Three factors are important for encouraging reading in school.
•Read for pleasure, not just achievement.
Firstly, it is important for the school to focus on reading engagement, and not only reading achievement. Students surveyed reported overwhelmingly that they preferred to read for pleasure than for functional reasons. To cultivate a habit of reading, students need to see reading as something that is enjoyable. If they see reading as enjoyable, they are more likely to engage in more reading, leading to increased practice and proficiency.
This is not to say that there is no need to focus on proficiency. Rather, pleasure and proficiency must go hand in hand.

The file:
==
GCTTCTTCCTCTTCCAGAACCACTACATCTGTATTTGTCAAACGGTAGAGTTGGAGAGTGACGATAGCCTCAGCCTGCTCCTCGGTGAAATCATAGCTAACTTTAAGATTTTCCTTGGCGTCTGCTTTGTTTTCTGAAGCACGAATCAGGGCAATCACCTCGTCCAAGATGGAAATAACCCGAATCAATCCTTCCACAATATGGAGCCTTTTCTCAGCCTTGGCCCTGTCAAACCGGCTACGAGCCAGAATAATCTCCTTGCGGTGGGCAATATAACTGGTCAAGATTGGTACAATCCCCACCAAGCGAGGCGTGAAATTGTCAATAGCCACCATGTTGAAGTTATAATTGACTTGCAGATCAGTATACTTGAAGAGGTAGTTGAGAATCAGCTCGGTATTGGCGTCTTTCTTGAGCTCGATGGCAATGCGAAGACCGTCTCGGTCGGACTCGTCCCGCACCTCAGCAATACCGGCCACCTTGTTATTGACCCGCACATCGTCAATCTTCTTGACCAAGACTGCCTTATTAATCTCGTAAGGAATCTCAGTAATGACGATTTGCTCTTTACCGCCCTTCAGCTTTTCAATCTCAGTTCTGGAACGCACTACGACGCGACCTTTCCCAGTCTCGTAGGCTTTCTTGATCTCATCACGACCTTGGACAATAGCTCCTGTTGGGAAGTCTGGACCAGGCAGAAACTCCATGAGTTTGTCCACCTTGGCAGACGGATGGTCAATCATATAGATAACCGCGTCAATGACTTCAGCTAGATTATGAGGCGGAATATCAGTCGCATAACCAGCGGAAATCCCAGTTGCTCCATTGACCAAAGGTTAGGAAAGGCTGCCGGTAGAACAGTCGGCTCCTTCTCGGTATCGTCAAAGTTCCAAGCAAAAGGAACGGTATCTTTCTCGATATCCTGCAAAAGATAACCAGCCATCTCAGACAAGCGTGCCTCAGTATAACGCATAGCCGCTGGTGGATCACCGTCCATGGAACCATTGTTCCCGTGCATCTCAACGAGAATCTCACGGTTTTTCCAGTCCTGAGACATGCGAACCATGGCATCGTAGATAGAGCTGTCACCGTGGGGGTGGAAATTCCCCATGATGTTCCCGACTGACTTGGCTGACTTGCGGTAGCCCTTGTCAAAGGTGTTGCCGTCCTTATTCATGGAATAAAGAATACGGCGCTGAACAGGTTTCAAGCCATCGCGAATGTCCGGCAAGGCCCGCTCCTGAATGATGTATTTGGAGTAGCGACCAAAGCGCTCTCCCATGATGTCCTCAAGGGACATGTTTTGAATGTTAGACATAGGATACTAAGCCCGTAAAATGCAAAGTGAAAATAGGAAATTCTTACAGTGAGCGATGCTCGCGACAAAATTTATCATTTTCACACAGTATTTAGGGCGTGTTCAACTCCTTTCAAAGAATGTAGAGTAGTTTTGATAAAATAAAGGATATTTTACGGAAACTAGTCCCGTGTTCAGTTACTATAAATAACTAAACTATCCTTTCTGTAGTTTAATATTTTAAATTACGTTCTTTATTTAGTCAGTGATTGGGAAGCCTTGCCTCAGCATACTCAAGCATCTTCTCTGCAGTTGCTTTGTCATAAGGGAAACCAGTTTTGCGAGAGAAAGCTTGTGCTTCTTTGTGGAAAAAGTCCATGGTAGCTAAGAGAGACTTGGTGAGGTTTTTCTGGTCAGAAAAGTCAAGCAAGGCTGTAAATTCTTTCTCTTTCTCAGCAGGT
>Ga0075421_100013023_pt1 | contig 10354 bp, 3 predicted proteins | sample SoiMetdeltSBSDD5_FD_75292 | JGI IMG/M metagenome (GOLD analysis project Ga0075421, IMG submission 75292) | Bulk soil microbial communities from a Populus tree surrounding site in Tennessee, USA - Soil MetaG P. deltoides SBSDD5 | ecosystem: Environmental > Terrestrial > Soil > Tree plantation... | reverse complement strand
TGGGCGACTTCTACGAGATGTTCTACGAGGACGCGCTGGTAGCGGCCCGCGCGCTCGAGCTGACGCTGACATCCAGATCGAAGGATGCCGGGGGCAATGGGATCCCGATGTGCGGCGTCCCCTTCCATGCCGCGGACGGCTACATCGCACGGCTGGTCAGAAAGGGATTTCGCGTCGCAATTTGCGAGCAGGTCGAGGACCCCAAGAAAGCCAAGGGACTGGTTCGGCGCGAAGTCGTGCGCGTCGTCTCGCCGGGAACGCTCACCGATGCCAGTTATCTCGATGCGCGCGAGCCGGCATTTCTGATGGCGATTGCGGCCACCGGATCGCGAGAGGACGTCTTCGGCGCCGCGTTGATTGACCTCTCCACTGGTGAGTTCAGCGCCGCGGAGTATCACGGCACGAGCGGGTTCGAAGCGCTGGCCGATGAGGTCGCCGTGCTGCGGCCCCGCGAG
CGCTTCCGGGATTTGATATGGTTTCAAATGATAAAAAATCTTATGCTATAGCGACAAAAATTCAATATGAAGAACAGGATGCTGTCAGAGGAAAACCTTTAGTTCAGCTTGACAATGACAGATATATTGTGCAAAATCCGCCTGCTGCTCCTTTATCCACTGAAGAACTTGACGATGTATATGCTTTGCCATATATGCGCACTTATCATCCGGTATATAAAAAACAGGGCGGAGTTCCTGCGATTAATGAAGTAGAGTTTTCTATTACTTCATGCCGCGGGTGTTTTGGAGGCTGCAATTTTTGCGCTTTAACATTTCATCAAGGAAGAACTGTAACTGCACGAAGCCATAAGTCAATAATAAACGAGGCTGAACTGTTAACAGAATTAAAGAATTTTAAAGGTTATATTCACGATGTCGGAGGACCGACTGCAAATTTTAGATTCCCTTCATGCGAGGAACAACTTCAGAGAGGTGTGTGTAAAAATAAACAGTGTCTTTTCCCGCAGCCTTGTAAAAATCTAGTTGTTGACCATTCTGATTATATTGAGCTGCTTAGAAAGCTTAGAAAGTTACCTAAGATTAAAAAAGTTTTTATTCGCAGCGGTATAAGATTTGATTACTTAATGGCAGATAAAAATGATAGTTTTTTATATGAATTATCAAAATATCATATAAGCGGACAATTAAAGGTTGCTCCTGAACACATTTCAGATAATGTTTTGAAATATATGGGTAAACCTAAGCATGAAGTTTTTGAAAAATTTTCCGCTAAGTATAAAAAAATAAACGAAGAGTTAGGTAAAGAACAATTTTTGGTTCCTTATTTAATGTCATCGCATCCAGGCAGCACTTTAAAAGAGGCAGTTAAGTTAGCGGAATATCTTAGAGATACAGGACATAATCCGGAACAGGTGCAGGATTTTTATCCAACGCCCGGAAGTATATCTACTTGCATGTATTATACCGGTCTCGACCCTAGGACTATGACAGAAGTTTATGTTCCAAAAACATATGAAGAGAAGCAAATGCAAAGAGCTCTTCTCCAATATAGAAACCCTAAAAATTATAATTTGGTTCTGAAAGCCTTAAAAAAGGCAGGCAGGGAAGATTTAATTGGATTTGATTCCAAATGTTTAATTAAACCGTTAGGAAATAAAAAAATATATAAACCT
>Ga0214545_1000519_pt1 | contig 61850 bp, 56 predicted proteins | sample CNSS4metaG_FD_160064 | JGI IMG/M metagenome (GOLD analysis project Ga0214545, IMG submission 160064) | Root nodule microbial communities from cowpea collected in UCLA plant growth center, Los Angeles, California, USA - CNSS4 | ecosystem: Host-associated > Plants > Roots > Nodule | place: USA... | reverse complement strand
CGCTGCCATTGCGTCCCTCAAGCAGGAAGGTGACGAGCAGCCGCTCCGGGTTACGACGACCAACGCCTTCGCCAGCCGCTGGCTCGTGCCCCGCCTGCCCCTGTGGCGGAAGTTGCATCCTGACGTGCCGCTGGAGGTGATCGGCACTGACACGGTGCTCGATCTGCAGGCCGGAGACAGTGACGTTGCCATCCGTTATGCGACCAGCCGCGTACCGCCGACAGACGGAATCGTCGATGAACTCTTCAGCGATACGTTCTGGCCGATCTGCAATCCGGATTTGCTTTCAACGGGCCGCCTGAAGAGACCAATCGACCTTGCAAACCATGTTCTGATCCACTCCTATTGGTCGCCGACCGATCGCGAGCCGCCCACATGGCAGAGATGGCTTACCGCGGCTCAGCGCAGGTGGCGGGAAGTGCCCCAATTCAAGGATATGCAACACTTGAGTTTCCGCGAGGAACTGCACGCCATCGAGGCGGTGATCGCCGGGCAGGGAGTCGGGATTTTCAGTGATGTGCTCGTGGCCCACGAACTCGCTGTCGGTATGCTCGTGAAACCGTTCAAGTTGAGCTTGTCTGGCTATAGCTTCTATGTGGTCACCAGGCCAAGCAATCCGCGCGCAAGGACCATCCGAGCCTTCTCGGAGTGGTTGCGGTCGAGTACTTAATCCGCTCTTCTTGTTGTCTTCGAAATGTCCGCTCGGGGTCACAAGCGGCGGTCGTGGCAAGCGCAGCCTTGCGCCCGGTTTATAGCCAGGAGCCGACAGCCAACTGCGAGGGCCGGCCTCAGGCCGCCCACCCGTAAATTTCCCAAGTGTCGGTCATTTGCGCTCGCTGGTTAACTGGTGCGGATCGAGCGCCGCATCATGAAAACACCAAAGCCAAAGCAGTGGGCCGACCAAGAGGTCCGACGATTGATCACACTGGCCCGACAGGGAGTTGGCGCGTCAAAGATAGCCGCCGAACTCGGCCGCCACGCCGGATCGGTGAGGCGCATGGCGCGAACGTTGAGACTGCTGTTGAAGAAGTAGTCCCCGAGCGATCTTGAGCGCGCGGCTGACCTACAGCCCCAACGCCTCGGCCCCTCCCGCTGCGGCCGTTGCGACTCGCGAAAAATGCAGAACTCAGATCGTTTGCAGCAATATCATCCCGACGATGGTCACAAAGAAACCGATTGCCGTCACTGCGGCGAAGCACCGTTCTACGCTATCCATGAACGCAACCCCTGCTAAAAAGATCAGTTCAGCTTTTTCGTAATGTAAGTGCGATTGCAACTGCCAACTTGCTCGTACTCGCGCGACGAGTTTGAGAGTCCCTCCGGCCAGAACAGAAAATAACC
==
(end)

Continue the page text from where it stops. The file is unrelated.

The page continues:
• Set aside time for reading.
Secondly, time needs to be set aside for reading and reading-related activities in school, whether during morning assembly or class time. Students who are less proficient tend to benefit from time set aside for reading.
In two schools studied, students reported that they read daily because of their schools' dedication to sustained silent reading during morning assembly. Low-proficiency readers in these schools were more likely to report enjoying reading than in the schools where time was not set aside for reading.
•Beef up school libraries.
Finally, school libraries should be made integral to the reading strategy of the school. The survey showed that while most students preferred to read at home, more FAS students than non-FAS students preferred to read at school than at home. This may be because they lack the conducive home environment for reading.